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Digital Scholarship Symposium 2024

Event details for the 2024 Digital Scholarship Symposium hosted in the Catalyst

Panel 1 - Digital Scholarship Pedagogy: Expanding Digital Literacy and Creativity in the Classroom

Moderator: Hannah Scates Kettler, Associate University Librarian for Academic Services, Iowa State University

Teaching Art History with Generative AI (Björn Anderson)

Generative AI is transforming the classroom experience and pedagogical approaches throughout academia.  The use (and misuse) of AI varies widely across disciplines, however.  Art History, with its emphasis on image analysis and historical context, presents both challenges and opportunities for the application of AI.

The World at Their Fingertips: ArcGIS StoryMaps in the Spanish Classroom (Megan Jeanette Myers)

Students in Spanish for Global Professions use ArcGIS to create StoryMaps and explore countries across the Spanish-speaking world. This talk considers introduces the group project, shows student examples, and discusses how digital projects benefit students in Languages for Specific Purposes (LSP) courses.

Iterative Design of Digital Exhibit Instruction (Nikki JD White)

Developing digital exhibits incorporates a wide range of skills: primary source research, managing metadata, integrating media and text in a narrative, and wrangling exhibit software. This case study discusses the journey of collaborating with instructor Dr. Jen Sterling to finetune the balance of these target skills in a yearly archival history course, in which students develop Omeka exhibits using materials in the Iowa Women’s Archive. 

Storytelling with Digital Maps: Introducing Honors Students to Geospatial Humanities (Erin Ridnour)

Geospatial humanities applies GIS technology and quantitative methods to humanistic inquiry. This talk discusses introducing honors seminar students to mapping as a method of storytelling and cultural and historical analysis while also strengthening data literacy and project planning skills.

Panel 2 - Public Digital Scholarship: Community Impact Through Digital Projects

Moderator: Matthew W. Sivils, Liberal Arts & Sciences Dean’s Professor and Director, Center for Excellence in the Arts & Humanities, Iowa State University

Beyond Carver and Trice: The Importance of Recognizing Black Students at Iowa State College (Gloria Betcher)

The names “Carver” and “Trice” are well known to Iowa Staters, but more than 100 Black students enrolled at Iowa State College during the decades from 1890 to 1950. The project “The Black ISC Student Experience to 1950,” part of the Tracing Race at ISU Initiative, explores who those students were and why their histories matter in the 21st century as we seek to inspire young students of color at Predominantly White Institutions. Attendees will learn how public digital scholarship offers a point of access to this history and an inspiration to pursue academic excellence and civic engagement.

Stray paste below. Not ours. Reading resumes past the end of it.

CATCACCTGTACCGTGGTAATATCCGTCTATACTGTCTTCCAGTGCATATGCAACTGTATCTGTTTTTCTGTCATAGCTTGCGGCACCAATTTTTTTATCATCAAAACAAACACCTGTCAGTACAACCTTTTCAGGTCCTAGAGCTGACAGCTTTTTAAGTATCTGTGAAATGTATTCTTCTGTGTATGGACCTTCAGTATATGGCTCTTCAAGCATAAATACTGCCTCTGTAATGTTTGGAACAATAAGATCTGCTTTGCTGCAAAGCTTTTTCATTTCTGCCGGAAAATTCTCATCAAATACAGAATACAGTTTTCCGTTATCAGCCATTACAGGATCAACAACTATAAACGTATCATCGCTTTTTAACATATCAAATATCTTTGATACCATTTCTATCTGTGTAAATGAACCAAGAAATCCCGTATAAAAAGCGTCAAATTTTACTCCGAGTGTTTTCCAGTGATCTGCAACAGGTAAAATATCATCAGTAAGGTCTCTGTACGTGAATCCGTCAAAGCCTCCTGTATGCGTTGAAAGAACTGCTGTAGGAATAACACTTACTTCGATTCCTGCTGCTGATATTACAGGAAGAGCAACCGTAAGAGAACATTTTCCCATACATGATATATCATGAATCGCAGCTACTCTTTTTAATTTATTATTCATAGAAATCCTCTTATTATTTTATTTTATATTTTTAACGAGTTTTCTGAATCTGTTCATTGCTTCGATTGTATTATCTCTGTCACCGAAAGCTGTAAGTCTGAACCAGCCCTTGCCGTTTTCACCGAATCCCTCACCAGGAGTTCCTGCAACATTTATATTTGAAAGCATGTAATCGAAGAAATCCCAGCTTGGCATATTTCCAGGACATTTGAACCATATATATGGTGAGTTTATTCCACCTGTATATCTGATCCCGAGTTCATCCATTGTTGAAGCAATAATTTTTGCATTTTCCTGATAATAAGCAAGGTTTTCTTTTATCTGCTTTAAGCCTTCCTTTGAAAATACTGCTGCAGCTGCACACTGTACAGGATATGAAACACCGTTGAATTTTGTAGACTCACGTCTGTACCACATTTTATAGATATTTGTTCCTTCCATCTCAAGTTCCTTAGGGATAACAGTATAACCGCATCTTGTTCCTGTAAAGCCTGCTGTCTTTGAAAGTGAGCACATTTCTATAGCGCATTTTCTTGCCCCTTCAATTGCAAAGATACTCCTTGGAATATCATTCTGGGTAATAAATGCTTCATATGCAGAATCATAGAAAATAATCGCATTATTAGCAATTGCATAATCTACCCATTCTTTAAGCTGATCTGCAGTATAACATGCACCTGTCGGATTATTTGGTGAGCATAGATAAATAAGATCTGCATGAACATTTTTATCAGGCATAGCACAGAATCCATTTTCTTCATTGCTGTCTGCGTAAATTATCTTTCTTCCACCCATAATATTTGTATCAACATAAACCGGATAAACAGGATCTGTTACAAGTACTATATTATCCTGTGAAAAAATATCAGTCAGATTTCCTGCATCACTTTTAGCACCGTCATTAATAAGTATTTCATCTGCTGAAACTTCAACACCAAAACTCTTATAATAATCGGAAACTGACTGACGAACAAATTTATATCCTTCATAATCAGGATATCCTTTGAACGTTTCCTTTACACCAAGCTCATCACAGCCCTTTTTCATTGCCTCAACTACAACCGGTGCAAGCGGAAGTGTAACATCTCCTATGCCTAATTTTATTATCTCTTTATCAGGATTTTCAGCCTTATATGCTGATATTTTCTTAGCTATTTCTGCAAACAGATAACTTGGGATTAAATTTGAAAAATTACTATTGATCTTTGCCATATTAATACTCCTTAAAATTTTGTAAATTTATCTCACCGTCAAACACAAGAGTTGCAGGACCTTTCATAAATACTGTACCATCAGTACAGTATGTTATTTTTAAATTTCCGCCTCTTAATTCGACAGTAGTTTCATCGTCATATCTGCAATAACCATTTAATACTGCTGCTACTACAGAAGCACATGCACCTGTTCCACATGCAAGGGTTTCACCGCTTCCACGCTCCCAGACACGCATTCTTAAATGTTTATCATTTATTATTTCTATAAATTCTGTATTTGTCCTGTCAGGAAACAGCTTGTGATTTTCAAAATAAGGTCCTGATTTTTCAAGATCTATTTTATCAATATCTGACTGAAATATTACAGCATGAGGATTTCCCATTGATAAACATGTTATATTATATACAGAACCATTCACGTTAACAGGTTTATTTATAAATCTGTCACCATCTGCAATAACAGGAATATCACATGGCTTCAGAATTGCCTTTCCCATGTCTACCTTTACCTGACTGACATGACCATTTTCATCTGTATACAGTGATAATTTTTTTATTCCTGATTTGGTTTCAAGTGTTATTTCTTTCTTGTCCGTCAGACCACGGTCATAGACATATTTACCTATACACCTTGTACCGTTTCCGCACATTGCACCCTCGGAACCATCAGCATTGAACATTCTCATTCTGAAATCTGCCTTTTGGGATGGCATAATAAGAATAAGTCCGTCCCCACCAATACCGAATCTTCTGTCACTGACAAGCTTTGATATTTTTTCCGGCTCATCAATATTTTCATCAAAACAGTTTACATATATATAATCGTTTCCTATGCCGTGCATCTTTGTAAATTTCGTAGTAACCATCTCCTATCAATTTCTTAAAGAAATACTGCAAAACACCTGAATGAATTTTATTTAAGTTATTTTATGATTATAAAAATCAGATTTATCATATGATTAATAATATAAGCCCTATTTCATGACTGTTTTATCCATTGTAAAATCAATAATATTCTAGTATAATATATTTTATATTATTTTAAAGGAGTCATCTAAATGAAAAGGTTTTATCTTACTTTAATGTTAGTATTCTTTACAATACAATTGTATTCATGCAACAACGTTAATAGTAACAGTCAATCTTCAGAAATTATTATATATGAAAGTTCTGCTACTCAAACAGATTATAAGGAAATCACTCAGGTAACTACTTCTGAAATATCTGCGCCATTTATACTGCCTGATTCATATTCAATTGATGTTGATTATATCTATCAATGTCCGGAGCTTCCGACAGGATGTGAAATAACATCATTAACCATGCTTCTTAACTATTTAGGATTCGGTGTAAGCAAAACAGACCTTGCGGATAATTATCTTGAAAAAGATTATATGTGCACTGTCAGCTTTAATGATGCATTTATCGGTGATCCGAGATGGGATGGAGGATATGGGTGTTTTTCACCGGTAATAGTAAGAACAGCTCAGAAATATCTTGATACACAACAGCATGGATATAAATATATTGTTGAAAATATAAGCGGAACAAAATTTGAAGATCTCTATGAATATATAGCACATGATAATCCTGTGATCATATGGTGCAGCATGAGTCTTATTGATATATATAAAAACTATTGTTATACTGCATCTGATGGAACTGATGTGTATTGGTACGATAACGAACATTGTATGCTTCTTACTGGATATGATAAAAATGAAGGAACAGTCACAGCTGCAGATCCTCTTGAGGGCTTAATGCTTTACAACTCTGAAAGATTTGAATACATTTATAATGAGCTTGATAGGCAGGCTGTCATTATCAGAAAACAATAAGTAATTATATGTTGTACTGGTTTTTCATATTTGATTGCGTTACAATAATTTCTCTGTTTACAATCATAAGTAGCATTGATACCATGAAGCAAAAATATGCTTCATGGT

Mechanisms for Actualizing Speculative Soundscapes: making nature sound accessible and data experiential through collective listening experiences (Alex Braidwood)

Sound, and more importantly listening, is underappreciated in our visually dominant society as we continue to design systems that remove us from nature. The series of projects presented use field recordings of nature sound and sonification of high-frequency research sensor data to remind us that we are part of nature, not separate from it. 

Iowa’s Covenants Project: Preliminary Findings on Race Restrictions in Linn and Polk Counties (Colin Gordon and Ashley Howard)

We will present an overview of our project including the advantages and disadvantages to each county’s research method (Linn-digitized deed images, Polk-archival sampling) As previous research in Black Hawk and Johnson indicate, each county’s approach to racial restrictions is respondent to their own political economy.  Researchers Gordon and Howard will share preliminary findings for such patterns in Cedar Rapids and Des Moines, as well as detail the relationship between the Great Migration research seminar, Digital Scholarship and Publishing Studio, and community partnership

Creating Community in Digital Scholarship: Leveraging CollectionBuilder for Multilingual Collaboration (Olivia Wikle)

Digital scholarship historically has had a tendency to prioritize English-language projects, which excludes valuable contributions and perspective from non-English speaking communities. This talk will present the use case of the static web digital exhibit framework CollectionBuilder as an accessible tool for building a free multilingual exhibit website, made more approachable through community-building and documentation efforts.